If passed, Amendment 1 would amend the state constitution to include language that says “nothing in this Constitution secures or protects a right to abortion or requires the funding of an abortion.” The amendment would also allow state lawmakers to “enact, amend, or repeal statutes regarding abortion.”
The prosecution of Jennifer Whalen for purchasing her daughter abortion-inducing medication is reminiscent of the way that hospitals, Child Protective Services, and law enforcement have historically responded to drug use during pregnancy.
A letter sent by 48 reproductive justice, drug policy reform, women’s rights, and civil liberties organizations called on Attorney General Eric Holder and the Department of Justice to renounce a policy of enhancing a criminal sentence for crimes committed while pregnant.
Thousands of low-income Tennessee residents are without access to health care because the state’s $35.7 million computer system is unable to process the backlog of applicants.
The ruling, while limited, is the first loss for marriage equality advocates since the Supreme Court’s historic ruling last year in U.S. v. Windsor.
So far two states, Utah and Oklahoma, have filed petitions asking the Roberts Court to uphold their respective state bans on marriage equality. Elsewhere, attorneys for the State of Virginia filed their petition for review with the Roberts Court on Friday.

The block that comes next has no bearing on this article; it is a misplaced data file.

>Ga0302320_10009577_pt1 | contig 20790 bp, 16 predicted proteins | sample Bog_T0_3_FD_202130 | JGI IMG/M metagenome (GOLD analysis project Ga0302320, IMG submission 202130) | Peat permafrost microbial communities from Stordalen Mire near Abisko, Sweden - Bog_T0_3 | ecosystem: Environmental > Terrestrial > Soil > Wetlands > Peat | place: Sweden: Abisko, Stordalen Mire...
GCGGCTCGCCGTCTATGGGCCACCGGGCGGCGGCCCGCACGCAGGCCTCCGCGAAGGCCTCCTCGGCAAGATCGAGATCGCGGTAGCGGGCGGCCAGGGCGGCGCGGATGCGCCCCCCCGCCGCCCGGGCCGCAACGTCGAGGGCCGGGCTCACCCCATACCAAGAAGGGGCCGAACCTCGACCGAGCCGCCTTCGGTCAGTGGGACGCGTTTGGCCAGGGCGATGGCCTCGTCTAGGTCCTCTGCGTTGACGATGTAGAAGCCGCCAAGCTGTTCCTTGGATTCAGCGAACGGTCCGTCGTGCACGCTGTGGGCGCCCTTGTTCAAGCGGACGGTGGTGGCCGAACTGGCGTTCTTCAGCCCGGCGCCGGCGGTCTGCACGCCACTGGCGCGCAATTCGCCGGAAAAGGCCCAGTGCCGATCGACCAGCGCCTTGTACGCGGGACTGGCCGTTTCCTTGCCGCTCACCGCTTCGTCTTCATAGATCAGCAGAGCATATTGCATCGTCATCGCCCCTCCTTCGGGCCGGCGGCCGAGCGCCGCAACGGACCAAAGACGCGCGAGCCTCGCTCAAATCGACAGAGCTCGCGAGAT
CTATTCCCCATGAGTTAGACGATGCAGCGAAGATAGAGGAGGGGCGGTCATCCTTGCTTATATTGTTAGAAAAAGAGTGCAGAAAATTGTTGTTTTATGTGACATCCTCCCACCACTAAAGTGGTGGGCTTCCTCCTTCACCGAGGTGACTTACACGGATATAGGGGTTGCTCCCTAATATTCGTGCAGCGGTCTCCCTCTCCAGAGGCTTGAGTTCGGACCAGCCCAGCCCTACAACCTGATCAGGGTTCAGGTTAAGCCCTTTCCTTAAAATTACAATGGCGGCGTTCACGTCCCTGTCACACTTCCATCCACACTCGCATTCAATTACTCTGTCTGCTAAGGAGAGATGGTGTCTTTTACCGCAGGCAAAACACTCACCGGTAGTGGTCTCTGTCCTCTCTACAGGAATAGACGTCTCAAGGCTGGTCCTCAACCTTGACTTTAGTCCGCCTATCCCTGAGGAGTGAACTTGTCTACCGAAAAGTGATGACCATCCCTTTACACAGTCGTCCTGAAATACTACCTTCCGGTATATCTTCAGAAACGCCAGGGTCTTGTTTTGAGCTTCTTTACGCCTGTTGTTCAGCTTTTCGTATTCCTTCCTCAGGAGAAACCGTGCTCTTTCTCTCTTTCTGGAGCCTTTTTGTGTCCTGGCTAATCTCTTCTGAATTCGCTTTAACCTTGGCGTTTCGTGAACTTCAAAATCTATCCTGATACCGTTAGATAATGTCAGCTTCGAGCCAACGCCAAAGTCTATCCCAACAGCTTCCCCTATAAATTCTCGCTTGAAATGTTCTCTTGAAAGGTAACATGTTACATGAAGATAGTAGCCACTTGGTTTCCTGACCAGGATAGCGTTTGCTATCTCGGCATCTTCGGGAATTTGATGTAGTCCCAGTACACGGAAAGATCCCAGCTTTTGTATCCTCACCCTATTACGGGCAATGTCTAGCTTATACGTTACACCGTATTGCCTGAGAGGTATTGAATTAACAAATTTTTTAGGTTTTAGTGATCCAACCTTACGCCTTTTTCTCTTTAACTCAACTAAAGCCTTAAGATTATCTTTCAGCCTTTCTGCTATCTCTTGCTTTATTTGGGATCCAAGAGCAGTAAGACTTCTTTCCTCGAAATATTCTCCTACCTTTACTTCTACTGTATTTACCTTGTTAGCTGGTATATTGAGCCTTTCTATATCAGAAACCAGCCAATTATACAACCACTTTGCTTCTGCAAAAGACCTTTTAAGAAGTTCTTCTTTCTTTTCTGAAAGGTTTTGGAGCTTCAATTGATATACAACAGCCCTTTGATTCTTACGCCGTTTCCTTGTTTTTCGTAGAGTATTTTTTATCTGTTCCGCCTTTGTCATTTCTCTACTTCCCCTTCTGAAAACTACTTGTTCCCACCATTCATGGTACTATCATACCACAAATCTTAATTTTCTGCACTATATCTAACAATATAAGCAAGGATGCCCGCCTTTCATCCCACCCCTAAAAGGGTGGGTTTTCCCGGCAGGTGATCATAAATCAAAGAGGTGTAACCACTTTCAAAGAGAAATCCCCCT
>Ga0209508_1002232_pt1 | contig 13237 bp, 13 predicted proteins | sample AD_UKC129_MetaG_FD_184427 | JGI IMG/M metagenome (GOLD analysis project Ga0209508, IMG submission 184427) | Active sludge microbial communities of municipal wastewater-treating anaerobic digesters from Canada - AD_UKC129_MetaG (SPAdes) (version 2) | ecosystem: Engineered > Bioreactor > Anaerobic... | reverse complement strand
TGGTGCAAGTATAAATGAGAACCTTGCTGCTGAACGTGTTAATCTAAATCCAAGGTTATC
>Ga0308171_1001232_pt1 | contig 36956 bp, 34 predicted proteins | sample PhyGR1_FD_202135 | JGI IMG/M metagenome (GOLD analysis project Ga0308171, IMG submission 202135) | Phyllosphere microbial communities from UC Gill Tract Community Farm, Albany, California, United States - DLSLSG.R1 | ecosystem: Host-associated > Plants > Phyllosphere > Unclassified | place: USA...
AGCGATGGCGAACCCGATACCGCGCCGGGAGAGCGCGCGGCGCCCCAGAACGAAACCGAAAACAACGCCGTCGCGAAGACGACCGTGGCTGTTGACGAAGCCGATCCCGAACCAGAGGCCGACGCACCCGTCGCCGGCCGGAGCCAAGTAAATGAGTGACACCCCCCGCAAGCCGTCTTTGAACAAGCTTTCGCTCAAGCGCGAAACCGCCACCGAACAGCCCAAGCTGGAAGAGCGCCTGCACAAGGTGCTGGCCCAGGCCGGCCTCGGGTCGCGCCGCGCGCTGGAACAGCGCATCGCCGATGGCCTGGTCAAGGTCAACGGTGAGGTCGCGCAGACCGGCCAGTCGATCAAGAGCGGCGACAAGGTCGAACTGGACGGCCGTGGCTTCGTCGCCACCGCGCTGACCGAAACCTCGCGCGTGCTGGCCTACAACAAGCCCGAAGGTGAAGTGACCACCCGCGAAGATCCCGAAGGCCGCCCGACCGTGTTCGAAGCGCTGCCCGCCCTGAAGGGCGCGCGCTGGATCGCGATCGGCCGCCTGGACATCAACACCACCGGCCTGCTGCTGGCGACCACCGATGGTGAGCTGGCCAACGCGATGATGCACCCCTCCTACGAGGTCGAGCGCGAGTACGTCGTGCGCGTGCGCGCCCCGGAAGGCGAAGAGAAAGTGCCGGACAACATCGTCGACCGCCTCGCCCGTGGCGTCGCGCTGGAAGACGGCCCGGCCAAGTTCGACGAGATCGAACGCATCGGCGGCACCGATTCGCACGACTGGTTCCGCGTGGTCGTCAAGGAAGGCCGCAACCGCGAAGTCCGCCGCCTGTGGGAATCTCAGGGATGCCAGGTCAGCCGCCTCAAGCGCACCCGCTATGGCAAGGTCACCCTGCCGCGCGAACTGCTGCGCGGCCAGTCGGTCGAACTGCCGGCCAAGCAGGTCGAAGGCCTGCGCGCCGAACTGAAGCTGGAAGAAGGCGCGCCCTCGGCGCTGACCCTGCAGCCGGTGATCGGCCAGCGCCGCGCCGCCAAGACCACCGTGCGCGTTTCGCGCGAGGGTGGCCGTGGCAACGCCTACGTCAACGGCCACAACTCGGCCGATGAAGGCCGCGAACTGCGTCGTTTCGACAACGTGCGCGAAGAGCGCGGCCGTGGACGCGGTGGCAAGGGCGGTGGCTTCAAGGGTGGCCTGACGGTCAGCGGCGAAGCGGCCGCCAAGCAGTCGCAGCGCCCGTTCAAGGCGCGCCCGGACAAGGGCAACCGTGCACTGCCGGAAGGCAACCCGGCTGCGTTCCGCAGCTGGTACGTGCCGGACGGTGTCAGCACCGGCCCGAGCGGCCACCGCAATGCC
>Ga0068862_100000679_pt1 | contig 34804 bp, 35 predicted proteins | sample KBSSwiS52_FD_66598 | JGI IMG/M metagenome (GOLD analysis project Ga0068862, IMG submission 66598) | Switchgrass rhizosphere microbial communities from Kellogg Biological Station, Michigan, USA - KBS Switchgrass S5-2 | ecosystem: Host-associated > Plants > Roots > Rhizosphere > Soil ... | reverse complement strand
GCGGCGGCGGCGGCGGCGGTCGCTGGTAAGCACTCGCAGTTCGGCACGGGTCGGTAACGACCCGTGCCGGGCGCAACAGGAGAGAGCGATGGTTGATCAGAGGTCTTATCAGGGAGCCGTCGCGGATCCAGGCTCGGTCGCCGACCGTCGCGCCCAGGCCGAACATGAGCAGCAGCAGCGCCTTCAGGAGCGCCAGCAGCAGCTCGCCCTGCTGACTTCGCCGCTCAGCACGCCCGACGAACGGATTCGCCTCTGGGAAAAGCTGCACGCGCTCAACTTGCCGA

On this episode of Reality Cast, Jeff Teague of Planned Parenthood explains what’s going on in Tennessee with Amendment 1. Also, I review some of the recent anti-choice Senate testimony, and Lila Rose is arguing for “life” by suggesting it’s shameful to be curious about sex.
The legal landscape after the Supreme Court’s Hobby Lobby decision is taking shape, and it’s a mess.
The lawsuit, brought by three legal advocacy groups, makes several allegations, most basically that the state has created a series of bureaucratic hurdles that essentially prohibit access to the state’s Medicaid program, making it the most difficult state in which to enroll in Medicaid.
Chris Hayes reports on the first woman in Tennessee charged under the state’s new law that, advocates say, criminalizes pregnant women struggling with drug dependency. Dorothy Roberts, the George A. Weiss University Professor of Law and Sociology and the Raymond Pace and Sadie Tanner Mossell Alexander Professor of Civil Rights, explains why the law is “bad policy.” [via MSNBC]